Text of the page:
The TCA cycle genes are associated with root and cotyledon development [5, 6], leaf senescence [7], flower development [8,9,10], fruit ripening [7, 11], seed germination [12, 13] and other developmental processes [3, 14]. The molecular function of most tomato TCA enzyme complexes has been investigated in detail [2]. For example, the inhibition of malate dehydrogenase, aconitase or fumarase could reduce respiratory activity and dry matter accumulation in roots and increase fruit yield. However, the photosynthetic properties of tomato leaves were improved in the malate dehydrogenase and aconitase antisense mutants but decreased in the fumarase antisense mutants [15,16,17,18]. Strangely, the mutants did not exhibit any significant changes when citrate synthase, succinyl-CoA synthetase, or isocitrate dehydrogenase was inhibited [19]. This is probably because most of the reactions in the TCA cycle could be replaced by similar reactions in other subcellular locations [20].

In addition to supplying energy, the TCA cycle participates in many metabolic pathways in cells, including photosynthesis [19, 21], photorespiration [22], abiotic stress [23,24,25,26,27], circadian clock [28], hormone signalling [29], and glycolysis [30]. To date, many factors that directly interact with TCA proteins or regulate cellular TCA cycle activity have also been identified. For example, malate dehydrogenase in the TCA cycle could interact with phosphoenolpyruvate carboxykinase in gluconeogenesis, indicating a direct link between the TCA cycle and gluconeogenesis [31]. Moreover, 125 interactions between the TCA cycle enzyme subunits and proteins associated with other pathways (mitochondrial electron transport complex/ATP synthesis, amino acid metabolism, and redox stress) have been identified [14]. The transcription factor bZIP14 in the diatom Phaeodactylum tricornutum could bind the promoters of TCA genes and directly activate TCA cycle gene expression [27]. In addition, thioredoxin has been shown to regulate the activity of the mitochondrial TCA cycle by modulating the thiol redox status [32]. In summary, the above results reflect the diversity and complexity of TCA cycle functions.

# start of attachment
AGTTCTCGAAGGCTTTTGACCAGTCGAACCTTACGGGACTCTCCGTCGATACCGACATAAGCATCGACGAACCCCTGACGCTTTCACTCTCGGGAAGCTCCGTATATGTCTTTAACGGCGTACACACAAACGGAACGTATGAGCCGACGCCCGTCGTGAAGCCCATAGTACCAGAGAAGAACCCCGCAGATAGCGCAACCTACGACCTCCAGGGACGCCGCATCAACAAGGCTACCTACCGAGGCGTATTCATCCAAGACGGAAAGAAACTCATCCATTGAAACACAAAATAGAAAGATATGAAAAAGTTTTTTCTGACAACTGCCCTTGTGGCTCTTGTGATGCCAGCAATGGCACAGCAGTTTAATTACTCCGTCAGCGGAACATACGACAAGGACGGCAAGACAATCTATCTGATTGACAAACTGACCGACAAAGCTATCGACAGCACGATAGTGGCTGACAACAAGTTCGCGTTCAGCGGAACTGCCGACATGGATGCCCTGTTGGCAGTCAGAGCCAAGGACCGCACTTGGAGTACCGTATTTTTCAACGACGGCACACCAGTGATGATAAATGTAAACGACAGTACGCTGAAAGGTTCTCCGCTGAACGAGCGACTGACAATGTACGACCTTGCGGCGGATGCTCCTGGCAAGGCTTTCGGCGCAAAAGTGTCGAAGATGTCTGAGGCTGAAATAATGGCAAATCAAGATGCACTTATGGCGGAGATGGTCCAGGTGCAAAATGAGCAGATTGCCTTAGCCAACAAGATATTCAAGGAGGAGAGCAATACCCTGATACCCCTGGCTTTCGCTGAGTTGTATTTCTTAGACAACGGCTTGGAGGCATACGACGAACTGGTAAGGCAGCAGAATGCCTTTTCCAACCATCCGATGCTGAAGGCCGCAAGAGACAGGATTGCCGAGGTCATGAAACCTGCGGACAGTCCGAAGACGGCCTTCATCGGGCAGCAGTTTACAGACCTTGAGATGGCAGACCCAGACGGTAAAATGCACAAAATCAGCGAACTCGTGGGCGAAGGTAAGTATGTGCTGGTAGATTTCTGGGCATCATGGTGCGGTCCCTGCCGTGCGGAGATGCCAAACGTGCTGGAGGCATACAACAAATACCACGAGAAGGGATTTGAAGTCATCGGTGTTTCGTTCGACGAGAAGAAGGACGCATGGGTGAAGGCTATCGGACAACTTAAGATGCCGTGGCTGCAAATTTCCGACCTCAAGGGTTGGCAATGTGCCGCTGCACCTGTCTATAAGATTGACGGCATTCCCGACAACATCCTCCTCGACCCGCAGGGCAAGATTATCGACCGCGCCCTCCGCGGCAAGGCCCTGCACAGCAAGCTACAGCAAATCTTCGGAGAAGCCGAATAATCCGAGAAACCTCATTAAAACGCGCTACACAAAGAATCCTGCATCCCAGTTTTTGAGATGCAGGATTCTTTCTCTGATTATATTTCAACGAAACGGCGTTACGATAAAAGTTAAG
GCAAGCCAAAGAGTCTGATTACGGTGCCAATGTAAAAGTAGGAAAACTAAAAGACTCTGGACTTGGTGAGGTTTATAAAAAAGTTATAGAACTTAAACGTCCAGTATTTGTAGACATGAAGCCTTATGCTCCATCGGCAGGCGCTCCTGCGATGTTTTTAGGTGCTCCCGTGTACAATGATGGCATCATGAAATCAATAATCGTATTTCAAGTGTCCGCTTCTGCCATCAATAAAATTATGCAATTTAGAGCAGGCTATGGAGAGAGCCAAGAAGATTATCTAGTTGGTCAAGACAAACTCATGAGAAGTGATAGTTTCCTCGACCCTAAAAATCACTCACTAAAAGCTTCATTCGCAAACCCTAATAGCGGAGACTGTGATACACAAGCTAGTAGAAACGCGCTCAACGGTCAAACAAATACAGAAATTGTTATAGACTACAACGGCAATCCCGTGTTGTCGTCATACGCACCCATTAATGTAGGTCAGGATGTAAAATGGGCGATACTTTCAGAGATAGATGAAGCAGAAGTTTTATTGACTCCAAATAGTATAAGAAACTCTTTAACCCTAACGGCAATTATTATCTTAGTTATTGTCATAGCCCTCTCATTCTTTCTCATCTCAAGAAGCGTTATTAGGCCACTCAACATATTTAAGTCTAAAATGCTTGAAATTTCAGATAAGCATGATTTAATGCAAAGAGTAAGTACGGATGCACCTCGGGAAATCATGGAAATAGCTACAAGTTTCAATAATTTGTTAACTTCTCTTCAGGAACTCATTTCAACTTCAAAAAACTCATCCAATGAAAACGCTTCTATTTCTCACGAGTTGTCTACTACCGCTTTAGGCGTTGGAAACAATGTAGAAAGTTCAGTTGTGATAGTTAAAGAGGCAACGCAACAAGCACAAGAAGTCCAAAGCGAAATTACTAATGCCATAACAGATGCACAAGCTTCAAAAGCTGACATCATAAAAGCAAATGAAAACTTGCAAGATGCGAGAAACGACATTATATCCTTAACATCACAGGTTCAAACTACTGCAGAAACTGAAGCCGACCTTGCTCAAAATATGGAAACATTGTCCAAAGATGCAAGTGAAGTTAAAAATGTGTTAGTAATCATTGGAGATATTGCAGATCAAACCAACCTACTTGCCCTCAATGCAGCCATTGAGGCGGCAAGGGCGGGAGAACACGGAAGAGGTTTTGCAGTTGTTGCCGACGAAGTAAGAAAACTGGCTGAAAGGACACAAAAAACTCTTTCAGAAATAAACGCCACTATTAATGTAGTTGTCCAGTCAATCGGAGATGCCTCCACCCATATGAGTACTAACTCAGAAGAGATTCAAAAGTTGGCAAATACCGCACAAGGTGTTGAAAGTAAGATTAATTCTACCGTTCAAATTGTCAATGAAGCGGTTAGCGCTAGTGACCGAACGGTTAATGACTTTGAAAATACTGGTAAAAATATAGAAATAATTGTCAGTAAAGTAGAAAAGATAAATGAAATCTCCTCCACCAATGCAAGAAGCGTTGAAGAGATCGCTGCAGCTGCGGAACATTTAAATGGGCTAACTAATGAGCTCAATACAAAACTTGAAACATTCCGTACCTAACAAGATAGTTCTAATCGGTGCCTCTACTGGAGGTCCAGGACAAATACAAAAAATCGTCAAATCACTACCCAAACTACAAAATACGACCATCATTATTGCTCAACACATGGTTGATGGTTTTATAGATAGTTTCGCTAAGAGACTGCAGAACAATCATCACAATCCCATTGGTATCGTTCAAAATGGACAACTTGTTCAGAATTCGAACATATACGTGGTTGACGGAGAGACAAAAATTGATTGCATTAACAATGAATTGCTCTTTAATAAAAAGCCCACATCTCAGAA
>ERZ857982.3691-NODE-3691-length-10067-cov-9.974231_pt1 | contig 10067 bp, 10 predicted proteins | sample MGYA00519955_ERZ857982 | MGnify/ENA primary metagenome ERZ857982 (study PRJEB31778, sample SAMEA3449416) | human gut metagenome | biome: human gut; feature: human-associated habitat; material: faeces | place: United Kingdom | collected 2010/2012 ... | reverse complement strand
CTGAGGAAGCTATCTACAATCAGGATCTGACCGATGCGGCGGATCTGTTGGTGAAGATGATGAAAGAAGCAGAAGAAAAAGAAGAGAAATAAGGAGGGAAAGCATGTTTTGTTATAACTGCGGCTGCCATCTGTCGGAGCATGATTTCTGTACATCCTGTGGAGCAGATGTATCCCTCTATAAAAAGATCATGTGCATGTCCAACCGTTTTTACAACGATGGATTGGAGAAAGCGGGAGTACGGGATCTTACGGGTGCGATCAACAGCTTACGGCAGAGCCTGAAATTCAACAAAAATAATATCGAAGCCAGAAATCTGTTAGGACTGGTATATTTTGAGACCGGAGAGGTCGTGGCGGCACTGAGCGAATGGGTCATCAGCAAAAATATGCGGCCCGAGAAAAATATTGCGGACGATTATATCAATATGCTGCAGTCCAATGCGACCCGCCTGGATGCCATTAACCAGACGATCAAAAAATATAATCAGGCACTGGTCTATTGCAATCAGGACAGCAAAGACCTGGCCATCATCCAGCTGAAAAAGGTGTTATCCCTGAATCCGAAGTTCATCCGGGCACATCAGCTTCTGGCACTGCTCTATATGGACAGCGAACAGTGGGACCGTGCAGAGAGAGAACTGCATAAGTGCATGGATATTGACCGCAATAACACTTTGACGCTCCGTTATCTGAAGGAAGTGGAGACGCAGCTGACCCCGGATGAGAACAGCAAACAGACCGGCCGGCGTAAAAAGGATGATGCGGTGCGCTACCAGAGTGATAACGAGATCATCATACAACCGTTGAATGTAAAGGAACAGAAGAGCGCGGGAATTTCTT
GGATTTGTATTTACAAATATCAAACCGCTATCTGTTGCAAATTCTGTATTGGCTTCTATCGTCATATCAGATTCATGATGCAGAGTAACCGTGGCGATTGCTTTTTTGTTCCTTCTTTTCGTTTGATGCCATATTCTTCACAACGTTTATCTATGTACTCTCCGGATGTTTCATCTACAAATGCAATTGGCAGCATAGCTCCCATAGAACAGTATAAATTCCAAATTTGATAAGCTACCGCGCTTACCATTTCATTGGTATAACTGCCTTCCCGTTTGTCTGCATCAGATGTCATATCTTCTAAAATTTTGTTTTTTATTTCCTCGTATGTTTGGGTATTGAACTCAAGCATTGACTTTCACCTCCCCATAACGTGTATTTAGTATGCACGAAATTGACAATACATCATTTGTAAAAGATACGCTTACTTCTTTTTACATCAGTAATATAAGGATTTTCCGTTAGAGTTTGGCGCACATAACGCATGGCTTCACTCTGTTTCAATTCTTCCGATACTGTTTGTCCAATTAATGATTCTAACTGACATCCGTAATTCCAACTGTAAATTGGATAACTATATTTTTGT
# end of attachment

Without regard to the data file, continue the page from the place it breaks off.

The TCA cycle is critical for cellular energy metabolism and plays a key role in many developmental processes; therefore, uncovering the molecular function of TCA cycle genes may provide deeper insights into plant development. To date, most of the experiments on TCA cycle genes have been conducted in Arabidopsis and tomato. In maize, the TCA metabolic level is closely related to root development [33], phosphorus deficiency [34], and drought and salt stresses [35,36,37], but the molecular functions of TCA genes remain unclear. In this study, we identified all the TCA cycle genes in maize and analysed their phylogenetic relationships and expression patterns. Subsequently, their cis-acting elements, subcellular localizations, and interaction networks were analysed. Finally, five TCA genes were respectively overexpressed in Arabidopsis, and their effects on root growth, salt-stress resistance, and reproductive growth were examined.


Bioinformatics analysis of the maize TCA cycle genes

To comprehensively analyse the functions of the maize TCA genes, 91 TCA cycle genes were identified in the maize genome through sequence similarity searching, and few genes with higher E-values than the threshold were also included in this study (Fig. 1 and Additional file 2). For the eight TCA enzymes, 20 SDH genes, 18 αKGDHC genes, and 15 IDH genes were identified. In addition, four genes were identified for both CSY and MDH, and 13, 11 and 6 genes were identified for MDH, ACO, and SCoAL, respectively. At the same time, we found that genes located in the same enzyme or subunit tended to share high protein sequence similarity (Fig. 1). Mapping all the TCA genes to the maize genome showed that they were unevenly distributed on 10 chromosomes, and Zm00001d000295 was on a contig. Gene duplication analysis showed that there were five pairs of duplicate genes among the maize TCA cycle genes (Fig. 2), and each pair of duplicate genes was always from the same enzyme complex, indicating that gene duplication events play an important role in maize TCA gene expansion.